Supplements

A wide range of testosterone-boosting supplements are available; however, only a few have significant research to support their use.

The herb with the most research behind it is called ashwagandha (withania somnifera). Ashwagandha9 is primarily used as an adaptogen, meaning that it helps your body handle stress. In healthy men, a recent study found that 5g of ashwagandha per day for three months increased testosterone levels by 10-22%. What is more apparent with the current research is that it seems that ashwagandha could help to increase testosterone levels in stressed individuals, possibly by reducing cortisol levels. A recent study, for example, found that supplementing actually lowered cortisol by around 25%, which indirectly may also aid testosterone.

Ginger and fenugreek are also popular herb options thought to boost testosterone levels. A recent review concluded that fenugreek supplementation (500mg per day) may help to boost testosterone and sexual function in men, particularly those with low testosterone levels10. Ginger, a common household spice, has also been linked to boosting testosterone levels and sexual function in animal studies. In one of the few human studies, men with infertility who took a daily ginger supplement, experienced a 17% increase in testosterone levels after three months11. Although much more research on how ginger might benefit testosterone is needed, eating ginger is safe and may provide numerous other health benefits.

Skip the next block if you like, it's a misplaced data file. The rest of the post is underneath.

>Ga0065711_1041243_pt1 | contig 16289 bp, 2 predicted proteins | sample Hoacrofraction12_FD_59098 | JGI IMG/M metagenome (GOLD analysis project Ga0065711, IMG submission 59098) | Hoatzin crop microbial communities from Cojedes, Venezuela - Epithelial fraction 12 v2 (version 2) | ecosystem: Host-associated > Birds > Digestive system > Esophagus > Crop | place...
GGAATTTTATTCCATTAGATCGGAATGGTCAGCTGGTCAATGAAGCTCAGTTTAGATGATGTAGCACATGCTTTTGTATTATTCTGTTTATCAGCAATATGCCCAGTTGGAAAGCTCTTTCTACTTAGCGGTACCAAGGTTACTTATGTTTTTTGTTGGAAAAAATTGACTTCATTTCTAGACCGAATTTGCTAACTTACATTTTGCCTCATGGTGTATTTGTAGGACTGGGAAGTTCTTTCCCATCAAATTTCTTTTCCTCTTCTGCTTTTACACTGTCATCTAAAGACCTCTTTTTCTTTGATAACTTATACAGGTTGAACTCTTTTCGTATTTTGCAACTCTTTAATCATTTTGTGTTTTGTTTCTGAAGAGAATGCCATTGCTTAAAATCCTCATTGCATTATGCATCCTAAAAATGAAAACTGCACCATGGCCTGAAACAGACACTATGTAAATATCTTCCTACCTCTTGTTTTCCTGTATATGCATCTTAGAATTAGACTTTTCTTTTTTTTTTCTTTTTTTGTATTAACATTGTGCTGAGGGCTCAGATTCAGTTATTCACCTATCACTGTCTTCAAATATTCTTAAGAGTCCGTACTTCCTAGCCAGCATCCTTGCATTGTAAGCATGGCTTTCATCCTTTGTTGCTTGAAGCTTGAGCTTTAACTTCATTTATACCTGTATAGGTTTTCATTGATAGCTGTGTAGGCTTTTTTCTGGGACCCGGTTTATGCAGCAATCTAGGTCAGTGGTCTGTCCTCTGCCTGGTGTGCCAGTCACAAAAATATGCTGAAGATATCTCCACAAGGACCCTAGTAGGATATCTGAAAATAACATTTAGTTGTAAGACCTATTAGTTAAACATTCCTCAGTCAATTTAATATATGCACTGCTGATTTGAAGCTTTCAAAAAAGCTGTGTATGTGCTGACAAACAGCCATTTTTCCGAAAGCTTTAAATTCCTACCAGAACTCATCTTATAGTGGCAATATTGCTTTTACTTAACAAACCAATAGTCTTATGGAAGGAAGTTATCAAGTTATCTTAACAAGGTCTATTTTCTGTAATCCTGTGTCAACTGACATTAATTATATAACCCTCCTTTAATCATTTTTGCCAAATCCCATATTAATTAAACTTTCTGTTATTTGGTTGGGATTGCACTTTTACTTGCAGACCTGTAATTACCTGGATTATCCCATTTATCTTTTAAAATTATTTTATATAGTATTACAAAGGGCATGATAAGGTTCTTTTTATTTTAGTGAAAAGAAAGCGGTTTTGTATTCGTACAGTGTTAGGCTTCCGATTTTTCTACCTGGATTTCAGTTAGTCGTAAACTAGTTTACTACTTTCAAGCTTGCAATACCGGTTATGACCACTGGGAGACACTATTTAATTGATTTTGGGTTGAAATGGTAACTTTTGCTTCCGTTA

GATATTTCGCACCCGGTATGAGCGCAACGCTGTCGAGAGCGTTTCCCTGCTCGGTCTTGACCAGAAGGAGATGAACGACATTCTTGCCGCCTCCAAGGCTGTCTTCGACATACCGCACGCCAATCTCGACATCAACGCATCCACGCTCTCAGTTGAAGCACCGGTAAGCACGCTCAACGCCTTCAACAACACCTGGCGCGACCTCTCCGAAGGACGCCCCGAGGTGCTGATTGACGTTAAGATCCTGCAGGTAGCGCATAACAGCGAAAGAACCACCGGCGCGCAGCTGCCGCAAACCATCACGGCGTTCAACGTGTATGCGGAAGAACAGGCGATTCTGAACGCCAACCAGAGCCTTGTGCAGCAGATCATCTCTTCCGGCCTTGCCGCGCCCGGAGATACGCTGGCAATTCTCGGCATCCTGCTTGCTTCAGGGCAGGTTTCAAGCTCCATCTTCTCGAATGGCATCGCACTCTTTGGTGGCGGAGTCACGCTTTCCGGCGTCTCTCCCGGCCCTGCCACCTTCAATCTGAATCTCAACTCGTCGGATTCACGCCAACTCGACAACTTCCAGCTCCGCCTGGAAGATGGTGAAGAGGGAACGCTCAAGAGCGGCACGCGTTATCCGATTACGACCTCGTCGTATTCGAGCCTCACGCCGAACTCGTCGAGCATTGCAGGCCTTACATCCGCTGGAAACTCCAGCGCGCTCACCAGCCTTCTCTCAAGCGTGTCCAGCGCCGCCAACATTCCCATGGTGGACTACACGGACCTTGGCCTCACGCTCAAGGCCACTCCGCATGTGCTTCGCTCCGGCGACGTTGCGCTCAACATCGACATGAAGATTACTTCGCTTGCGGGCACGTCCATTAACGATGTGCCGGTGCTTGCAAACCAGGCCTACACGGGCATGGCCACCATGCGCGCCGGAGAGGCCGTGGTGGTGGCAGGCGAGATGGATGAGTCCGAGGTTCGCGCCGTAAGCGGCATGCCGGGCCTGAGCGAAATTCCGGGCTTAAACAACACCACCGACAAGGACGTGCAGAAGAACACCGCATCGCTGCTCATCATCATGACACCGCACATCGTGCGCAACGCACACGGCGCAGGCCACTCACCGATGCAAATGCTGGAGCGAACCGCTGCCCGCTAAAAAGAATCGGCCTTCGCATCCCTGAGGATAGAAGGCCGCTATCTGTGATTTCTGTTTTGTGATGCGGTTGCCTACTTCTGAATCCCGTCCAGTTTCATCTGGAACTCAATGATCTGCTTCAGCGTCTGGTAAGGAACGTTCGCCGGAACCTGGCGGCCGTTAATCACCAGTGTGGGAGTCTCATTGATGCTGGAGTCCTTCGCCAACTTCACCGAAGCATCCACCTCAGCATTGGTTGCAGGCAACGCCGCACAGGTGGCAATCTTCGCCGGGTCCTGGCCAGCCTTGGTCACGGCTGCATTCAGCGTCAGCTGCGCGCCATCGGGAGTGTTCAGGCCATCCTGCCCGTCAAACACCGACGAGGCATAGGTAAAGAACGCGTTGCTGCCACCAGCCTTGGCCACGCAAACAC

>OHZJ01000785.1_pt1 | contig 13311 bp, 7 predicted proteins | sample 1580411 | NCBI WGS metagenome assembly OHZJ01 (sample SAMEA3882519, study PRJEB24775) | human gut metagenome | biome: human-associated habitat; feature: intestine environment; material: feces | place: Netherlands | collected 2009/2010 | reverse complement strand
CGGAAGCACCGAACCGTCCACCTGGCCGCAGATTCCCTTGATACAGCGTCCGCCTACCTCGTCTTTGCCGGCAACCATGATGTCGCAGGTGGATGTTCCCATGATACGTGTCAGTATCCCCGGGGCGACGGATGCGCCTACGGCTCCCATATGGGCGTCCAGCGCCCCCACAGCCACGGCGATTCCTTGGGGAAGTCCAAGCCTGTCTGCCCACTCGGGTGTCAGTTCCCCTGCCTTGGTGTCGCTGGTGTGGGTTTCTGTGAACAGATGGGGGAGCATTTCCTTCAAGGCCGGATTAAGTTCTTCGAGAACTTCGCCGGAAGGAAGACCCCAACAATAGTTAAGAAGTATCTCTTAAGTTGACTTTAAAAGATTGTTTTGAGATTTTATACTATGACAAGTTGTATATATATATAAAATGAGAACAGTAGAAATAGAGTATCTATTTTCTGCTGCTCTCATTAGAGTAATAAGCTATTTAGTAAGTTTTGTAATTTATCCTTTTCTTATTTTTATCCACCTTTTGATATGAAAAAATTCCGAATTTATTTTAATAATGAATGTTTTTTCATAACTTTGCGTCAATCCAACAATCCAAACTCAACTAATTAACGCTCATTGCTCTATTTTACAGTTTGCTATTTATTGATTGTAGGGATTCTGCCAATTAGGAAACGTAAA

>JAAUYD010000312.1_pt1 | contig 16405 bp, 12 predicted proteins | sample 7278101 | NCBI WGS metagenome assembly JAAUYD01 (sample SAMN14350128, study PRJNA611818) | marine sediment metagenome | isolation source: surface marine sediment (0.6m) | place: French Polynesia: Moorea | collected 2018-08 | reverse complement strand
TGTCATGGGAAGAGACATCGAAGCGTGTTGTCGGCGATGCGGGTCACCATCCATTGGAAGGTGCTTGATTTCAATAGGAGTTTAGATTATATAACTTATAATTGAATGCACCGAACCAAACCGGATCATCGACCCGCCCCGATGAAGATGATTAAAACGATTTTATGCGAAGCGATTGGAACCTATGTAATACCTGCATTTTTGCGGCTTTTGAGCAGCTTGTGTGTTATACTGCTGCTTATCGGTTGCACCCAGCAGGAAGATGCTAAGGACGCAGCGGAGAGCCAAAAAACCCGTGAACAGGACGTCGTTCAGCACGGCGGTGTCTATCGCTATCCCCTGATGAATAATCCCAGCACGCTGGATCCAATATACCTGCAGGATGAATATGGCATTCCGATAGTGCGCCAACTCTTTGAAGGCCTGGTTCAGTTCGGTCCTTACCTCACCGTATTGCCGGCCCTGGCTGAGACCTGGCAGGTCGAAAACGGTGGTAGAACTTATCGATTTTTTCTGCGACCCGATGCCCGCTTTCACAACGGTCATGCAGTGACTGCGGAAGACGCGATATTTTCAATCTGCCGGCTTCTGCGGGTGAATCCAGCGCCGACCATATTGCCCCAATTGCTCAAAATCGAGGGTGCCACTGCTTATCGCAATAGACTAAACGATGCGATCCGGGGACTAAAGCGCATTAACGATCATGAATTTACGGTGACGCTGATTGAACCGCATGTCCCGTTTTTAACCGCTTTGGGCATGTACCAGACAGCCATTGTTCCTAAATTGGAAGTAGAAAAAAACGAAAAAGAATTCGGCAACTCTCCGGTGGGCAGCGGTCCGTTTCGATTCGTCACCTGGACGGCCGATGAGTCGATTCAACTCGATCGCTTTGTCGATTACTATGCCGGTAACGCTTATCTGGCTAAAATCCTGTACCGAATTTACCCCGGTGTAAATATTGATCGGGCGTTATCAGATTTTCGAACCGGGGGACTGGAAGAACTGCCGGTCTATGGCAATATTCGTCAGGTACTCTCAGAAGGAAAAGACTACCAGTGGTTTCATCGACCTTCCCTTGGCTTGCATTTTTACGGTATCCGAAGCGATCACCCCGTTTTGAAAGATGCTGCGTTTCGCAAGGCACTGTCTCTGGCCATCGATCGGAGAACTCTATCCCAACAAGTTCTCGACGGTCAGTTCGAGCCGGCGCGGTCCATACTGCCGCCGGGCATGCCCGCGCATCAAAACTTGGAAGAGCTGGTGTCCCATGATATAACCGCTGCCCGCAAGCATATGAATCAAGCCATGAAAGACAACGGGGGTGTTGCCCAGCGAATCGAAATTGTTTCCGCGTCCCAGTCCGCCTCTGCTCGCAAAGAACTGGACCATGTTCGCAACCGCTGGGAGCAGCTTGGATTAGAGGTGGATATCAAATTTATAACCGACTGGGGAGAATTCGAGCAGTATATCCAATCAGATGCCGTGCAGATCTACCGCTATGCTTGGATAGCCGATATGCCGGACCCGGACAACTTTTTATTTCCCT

Tribulus terrestris is a herb used for centuries in traditional medicine. The science shows that it may help enhance sexual function and libido, but it does not appear to increase testosterone levels. It’s important to note that increases have been seen in testosterone levels in animals, but it doesn’t appear to have the same effect in humans11.